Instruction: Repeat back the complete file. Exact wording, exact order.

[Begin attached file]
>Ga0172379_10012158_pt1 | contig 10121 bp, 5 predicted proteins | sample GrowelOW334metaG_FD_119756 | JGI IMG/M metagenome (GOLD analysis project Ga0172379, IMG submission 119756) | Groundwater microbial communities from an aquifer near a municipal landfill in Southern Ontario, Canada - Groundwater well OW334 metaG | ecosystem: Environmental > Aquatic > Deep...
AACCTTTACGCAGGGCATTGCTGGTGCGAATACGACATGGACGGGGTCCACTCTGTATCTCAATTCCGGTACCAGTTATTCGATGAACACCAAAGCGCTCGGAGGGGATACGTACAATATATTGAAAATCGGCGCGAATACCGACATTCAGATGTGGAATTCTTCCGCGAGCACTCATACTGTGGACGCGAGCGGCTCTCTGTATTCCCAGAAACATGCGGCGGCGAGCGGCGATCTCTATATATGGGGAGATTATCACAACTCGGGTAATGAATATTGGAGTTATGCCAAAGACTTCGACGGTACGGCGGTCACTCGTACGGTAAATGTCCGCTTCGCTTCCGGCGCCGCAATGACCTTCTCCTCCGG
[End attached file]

>Ga0172379_10012158_pt1 | contig 10121 bp, 5 predicted proteins | sample GrowelOW334metaG_FD_119756 | JGI IMG/M metagenome (GOLD analysis project Ga0172379, IMG submission 119756) | Groundwater microbial communities from an aquifer near a municipal landfill in Southern Ontario, Canada - Groundwater well OW334 metaG | ecosystem: Environmental > Aquatic > Deep...
AACCTTTACGCAGGGCATTGCTGGTGCGAATACGACATGGACGGGGTCCACTCTGTATCTCAATTCCGGTACCAGTTATTCGATGAACACCAAAGCGCTCGGAGGGGATACGTACAATATATTGAAAATCGGCGCGAATACCGACATTCAGATGTGGAATTCTTCCGCGAGCACTCATACTGTGGACGCGAGCGGCTCTCTGTATTCCCAGAAACATGCGGCGGCGAGCGGCGATCTCTATATATGGGGAGATTATCACAACTCGGGTAATGAATATTGGAGTTATGCCAAAGACTTCGACGGTACGGCGGTCACTCGTACGGTAAATGTCCGCTTCGCTTCCGGCGCCGCAATGACCTTCTCCTCCGG